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How the next-gen home LAN standard war was won

HD-PLC and HomePlug submitted their joint proposal in September 2007. It won an initial vote the following month, but that verdict wasn't ratified by gaining a clear, 75 per cent majority at subsequent ballots. That happened many times last year, until the various parties finally chose to agree on the HD-PLC/HomePlug technology on 22 December 2008, when the P1910 working group finally ended up with a baseline specification from which the technology can evolve and proceed eventually through the IEEE ratification process to become a standard.

Interestingly, to get to that stage, the group had to agree to include compatibility with, which had reached a similar stage earlier that month. compatibility was mandated by the UPA crowd and, as we'll see, it could well prove a canny move that effectively renders P1901 irrelevant.

On first impressions, though, the move to support would appear to favour P1901 in a new, broader standards race - it has the broadest array of technology on board. However, P1901 is arguably a flawed design since it incorporates multiple, incompatible PHY specifications. That would be fine if vendors will be obliged to include all of the standard's PHYs, but they're not, they can pick and choose.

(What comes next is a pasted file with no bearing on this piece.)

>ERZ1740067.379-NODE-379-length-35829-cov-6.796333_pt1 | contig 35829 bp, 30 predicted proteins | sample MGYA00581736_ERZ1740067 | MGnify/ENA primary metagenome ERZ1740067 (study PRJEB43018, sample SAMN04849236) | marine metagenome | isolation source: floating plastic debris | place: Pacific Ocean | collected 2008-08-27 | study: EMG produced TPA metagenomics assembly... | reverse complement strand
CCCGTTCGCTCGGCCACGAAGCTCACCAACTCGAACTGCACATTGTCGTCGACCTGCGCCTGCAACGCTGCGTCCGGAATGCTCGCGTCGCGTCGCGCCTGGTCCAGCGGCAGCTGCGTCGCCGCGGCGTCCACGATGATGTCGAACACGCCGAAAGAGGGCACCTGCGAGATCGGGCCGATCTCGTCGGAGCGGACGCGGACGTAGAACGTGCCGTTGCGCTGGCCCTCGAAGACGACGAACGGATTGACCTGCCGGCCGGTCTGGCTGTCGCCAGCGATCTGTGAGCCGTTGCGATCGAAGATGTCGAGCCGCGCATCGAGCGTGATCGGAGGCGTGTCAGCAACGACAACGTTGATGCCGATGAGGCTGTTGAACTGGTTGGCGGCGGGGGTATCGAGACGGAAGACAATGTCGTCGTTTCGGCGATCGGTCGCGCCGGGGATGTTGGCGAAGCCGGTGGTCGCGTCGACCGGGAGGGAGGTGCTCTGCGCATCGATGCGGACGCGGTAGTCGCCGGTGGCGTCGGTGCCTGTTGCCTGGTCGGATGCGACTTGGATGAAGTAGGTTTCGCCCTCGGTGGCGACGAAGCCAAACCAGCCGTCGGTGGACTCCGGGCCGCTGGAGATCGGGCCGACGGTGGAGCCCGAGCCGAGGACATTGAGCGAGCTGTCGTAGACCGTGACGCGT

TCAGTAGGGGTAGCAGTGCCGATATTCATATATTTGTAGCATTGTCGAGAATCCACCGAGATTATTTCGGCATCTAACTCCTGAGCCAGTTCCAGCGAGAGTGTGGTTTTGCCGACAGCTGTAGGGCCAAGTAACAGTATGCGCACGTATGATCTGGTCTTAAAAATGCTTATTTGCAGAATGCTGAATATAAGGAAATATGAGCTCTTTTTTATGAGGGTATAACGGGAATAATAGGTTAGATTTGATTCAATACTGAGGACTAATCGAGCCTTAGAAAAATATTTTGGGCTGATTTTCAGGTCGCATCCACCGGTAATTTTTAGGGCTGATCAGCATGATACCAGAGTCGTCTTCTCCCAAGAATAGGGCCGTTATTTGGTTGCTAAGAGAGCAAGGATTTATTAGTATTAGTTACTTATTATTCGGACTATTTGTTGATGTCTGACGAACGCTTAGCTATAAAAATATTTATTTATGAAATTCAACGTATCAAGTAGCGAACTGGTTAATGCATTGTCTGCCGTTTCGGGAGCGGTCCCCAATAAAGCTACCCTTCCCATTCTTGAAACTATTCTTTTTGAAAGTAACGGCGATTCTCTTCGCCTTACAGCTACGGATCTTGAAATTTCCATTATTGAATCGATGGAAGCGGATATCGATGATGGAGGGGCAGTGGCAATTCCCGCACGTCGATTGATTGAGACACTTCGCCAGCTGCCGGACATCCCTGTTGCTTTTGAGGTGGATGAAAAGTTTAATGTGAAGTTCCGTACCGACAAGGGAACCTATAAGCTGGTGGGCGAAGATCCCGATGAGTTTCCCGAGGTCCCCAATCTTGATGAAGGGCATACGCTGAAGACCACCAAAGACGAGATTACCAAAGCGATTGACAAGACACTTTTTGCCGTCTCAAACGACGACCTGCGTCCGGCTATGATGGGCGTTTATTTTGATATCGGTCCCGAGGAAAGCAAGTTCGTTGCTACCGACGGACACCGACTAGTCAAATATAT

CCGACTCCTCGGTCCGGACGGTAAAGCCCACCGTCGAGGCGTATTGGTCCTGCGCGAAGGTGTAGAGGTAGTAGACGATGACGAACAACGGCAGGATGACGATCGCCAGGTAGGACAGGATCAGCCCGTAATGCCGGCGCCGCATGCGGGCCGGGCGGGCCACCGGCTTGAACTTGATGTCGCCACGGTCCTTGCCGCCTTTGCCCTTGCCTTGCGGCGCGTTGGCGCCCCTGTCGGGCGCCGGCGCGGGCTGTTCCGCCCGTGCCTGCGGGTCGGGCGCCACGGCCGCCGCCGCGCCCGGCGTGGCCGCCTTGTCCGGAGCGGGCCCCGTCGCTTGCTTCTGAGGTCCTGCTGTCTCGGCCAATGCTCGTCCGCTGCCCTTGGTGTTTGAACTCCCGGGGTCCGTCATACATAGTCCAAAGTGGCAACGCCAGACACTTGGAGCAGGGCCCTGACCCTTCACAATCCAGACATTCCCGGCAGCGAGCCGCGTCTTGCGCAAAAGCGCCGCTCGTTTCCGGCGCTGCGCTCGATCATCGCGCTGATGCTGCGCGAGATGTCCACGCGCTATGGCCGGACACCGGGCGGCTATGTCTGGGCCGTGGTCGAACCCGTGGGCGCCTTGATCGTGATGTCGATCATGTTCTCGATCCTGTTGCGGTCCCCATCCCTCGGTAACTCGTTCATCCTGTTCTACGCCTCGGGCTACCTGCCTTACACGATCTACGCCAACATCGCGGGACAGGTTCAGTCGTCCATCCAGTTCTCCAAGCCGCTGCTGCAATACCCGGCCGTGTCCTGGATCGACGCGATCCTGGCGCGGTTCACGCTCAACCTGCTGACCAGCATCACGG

Home Networking different cabling types - but one network

The upshot is that if manufacturer A uses one PHY, and manufacturer B uses another, their products will not work together - despite both being compliant with P1901 and sporting whatever Wi-Fi-style brand products based on the standard end up being sold under.

And it's not like 802.11a, 802.11b and 802.11g where there are clear differences - speed and backwards compatibility - between them.

It gets worse. P1901 also takes in multiple MACs rather than a single specification that can operate with all of the PHYs. This only increases the opportunity for interoperability problems.

P1901 has long had this dual-PHY, dual-MAC approach, but the decision to incorporate compatibility has only complicated matters, by including the need for a third PHY and MAC pairing.

Contrast that with, which incorporates just a single PHY for all three transport systems it operates over and, in turn, one MAC.

It's telling that Wi-Fi didn't gain mass industry support until the specification's four initial PHYs had been whittled down to one. And it's that simplicity that has turned many a vendor on to, along with its support for all three key home wiring systems.

The way around P1901's PHY and MAC incompatibilities is for manufacturers to build devices that support them all, but this requires more components, increasing the cost of the final products. holds open the prospect that a single chip will be able to manage whichever ports a device contains, making it cheaper from the outset and easier to integrate into devices from PCs to set-top boxes. The way chip production processes shrink over time means a single-chip P1901 implementation will one day be possible, but will have one heck of a lead.

Most likely, it won't need it. The inclusion of support in P1901 means that its backers have a way out of a standards war. Build a device that's compatible and - thanks to that single PHY - it'll be physically interoperable with all the others. But even if said device lacks P1901's other PHYs, the vendor will still be able to claim IEEE 1901 compatibility.

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